- Demographics – income, age, gender, marital status, net worth, etc.
- Geography – the locations your business needs to market to
- Psychographic Behaviors – interests, hobbies, purchasing history, etc.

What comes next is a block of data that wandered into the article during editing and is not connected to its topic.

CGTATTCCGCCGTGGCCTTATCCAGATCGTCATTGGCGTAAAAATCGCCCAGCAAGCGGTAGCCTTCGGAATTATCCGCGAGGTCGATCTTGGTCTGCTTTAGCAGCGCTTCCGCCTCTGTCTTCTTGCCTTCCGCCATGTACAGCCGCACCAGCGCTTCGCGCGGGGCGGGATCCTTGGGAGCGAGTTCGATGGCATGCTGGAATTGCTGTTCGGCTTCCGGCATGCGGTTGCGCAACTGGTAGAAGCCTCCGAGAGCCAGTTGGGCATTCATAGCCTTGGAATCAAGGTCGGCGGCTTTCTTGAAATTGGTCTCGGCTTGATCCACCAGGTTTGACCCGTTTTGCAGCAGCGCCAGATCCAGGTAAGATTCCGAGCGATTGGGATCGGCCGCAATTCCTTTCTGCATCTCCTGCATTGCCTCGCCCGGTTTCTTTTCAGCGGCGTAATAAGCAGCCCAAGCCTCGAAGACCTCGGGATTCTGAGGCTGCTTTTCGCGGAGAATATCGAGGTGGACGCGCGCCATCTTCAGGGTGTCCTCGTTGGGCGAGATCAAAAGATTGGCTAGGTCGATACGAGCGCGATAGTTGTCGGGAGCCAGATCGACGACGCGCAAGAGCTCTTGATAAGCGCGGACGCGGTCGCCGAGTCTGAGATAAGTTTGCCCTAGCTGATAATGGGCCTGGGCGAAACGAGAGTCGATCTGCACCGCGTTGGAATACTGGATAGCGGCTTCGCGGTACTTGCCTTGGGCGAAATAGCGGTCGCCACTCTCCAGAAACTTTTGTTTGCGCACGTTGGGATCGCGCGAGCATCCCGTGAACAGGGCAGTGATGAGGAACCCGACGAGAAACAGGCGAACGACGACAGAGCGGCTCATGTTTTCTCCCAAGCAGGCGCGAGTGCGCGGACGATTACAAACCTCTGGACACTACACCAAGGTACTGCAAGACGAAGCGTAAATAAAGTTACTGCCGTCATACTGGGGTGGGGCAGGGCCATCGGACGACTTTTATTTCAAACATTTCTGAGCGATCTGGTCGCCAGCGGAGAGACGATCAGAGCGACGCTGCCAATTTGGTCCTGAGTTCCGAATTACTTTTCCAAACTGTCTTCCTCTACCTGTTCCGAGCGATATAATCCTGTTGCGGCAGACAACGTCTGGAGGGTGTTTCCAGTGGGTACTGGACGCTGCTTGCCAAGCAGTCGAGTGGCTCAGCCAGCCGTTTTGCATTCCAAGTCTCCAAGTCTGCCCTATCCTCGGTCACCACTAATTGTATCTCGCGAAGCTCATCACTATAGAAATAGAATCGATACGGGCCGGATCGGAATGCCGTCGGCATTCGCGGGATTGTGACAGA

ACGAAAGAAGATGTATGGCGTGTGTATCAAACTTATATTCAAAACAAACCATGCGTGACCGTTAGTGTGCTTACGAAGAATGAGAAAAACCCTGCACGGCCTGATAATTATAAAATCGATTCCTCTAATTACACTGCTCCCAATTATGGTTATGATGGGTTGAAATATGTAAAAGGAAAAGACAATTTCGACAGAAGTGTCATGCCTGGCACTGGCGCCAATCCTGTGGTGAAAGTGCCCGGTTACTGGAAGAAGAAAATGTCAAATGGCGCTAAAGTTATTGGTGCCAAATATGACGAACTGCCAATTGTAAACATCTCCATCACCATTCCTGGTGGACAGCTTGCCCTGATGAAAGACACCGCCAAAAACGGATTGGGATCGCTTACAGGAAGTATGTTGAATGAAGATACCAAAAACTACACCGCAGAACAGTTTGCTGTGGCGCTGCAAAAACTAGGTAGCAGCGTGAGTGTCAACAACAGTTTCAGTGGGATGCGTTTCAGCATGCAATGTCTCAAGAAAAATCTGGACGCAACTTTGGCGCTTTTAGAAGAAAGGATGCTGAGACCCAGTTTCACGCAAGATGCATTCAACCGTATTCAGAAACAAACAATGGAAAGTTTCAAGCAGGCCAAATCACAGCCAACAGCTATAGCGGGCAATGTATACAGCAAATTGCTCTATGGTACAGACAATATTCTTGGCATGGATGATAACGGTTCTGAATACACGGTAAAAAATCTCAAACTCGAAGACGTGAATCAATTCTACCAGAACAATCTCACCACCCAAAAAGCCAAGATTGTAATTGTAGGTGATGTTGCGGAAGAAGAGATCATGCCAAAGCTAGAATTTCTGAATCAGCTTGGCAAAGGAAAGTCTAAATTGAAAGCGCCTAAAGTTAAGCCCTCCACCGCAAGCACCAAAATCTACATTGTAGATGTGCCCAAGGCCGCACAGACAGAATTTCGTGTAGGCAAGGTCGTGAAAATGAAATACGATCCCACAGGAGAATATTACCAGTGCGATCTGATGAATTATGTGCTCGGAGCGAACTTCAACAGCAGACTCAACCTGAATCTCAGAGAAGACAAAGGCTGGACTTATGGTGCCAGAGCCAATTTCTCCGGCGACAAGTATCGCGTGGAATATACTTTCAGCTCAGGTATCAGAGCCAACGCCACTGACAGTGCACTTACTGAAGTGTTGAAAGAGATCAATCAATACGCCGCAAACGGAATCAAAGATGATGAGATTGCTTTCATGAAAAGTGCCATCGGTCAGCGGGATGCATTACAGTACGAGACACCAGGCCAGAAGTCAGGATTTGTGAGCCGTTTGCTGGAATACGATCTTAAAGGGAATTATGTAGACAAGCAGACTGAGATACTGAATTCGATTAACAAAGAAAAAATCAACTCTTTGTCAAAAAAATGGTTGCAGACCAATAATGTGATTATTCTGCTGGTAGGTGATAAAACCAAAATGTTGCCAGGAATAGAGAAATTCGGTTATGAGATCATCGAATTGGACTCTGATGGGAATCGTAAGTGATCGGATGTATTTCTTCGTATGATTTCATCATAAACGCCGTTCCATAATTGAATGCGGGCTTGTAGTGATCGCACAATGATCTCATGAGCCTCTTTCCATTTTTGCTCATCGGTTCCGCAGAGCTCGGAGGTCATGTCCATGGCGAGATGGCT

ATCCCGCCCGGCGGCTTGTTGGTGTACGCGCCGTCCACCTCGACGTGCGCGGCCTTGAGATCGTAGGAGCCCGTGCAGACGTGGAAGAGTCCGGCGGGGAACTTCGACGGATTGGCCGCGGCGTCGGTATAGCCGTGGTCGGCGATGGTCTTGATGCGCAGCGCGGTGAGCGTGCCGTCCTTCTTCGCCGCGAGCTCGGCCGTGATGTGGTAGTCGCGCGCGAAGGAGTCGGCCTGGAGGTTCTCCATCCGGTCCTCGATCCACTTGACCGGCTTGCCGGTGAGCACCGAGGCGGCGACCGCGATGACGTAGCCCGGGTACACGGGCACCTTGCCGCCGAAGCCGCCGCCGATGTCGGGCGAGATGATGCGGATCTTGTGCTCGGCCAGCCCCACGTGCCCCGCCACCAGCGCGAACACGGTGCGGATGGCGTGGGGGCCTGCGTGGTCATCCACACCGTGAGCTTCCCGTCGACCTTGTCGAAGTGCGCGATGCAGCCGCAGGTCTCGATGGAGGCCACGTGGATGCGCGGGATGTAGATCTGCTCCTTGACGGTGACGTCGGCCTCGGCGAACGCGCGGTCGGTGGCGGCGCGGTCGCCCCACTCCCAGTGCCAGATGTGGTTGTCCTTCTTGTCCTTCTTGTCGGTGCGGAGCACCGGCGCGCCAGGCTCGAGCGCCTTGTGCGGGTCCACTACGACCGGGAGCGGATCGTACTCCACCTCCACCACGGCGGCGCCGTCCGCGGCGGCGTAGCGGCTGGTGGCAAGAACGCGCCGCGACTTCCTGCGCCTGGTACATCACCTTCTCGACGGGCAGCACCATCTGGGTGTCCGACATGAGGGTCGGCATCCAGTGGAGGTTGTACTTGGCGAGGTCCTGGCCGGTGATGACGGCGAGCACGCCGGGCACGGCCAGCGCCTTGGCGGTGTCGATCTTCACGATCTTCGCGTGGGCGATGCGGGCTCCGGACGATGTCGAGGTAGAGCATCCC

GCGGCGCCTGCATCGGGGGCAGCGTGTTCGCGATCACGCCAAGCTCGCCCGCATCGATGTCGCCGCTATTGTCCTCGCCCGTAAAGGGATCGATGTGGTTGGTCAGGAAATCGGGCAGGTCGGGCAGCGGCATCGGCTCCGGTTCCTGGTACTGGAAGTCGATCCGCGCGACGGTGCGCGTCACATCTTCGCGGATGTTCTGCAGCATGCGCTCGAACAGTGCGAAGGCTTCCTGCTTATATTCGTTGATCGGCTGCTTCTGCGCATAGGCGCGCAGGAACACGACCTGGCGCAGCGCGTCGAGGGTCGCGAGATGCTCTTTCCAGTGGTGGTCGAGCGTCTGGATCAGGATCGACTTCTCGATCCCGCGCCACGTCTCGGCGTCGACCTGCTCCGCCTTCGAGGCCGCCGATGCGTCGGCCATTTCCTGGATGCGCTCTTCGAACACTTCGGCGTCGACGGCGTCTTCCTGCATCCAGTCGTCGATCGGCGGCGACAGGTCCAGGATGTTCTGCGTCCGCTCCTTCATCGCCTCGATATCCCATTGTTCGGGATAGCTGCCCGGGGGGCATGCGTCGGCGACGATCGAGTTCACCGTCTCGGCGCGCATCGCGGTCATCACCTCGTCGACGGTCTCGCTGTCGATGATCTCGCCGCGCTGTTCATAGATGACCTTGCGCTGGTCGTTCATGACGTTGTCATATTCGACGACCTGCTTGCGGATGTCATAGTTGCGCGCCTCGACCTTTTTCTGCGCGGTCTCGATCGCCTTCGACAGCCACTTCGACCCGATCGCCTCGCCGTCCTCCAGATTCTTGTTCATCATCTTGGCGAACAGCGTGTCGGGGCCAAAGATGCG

According to an article on dmnews.com, a 2013 study revealed that 80% of consumers are receiving more marketing messages that include their first and last name than they did five years ago. The study also revealed that 70% of these consumers agree with the following statement: “Many of the personalized messages I receive are annoying because the attempts at personalization are superficial” Before reading this, maybe you were still patting yourself on the back for ditching your saturated lists and switching over to targeted lists that contain the first and last name of every consumer you’re mailing to. Now your pat on the back has turned into a scratch on the head and you’re wondering if you missed the memo. According to Amanda Elam, marketing director at EarthIntegrate: “Rather than focusing on the person we're sending to, we are too focused on ourselves with only the appearance of caring about the recipient's name. The reality is, that person couldn't care less if you know his name—that's the easy part. What he really wants to know is that you are considerate of his buying habits, communication preferences, hobbies, and, more important, what he needs most from your brand. So in a word, the difference is relevance.” Notice that Ms. Elam is not saying it is ineffective to use a person’s first and last name on marketing material. Rather, she seems to be saying that this is the first “baby step” when it comes to personalization. I couldn’t agree more. Have consumer expectations reached an unreasonable level? As consumers, we want what we want, when we want it – I guess you could say that we’ve become more spoiled than ever. And it seems that web behemoths like Google and Facebook are always coming up with clever new ideas in order to provide relevant advertising info to us in an instant. For some, this is a blaring reminder that we are losing traction when it comes to maintaining online privacy. But, if our personal data is being used solely for marketing efforts, is this necessarily a bad thing? It’s like Louis C.K.’s bit: Of Course, But Maybe (if you haven’t watched this yet, you have to see it - but I must warn you, Louis C.K. is known for his graphic humor) Of course, as consumers, most of us want to maintain a high level of privacy. But maybe, if we are willing to share our every activity and mood on public social channels like Twitter and Facebook, we are putting giant targets on our backs for personalized advertising. In other words, we’re all asking for it at a certain level. If you really want to keep things private, write your 728 Facebook friends a letter telling them your status, religious beliefs, occupation, and musical interests in your own handwriting. Though I do have a Facebook account, I don’t use it often. The few times I do, I always see an ad pop up on my news feed that shows a product that is exactly what I want to buy at that very moment. Rather than being annoyed or feeling like my privacy has been violated, I’m surprisingly pleased that someone went through the effort to figure out what products I actually like, even if they had to use some of my personal information to do so. It’s all about your customers It’s important to remember that no matter what opinion you have about your business, the only one that matters most is the opinion your customers and prospects have about you. Though you can’t control how they react when they receive one of your ads, you can at least try to manipulate their response as best you can by presenting them with something that you know they want or are, at the very least, qualified to buy. You have a picture of what your “perfect” customer looks like, right? Well, At ListGIANT.com, we have a team of data professionals who have the ability and insight to help you take a more personalized approach when it comes to reaching your “perfect” prospects. Here are three different factors we use to do so: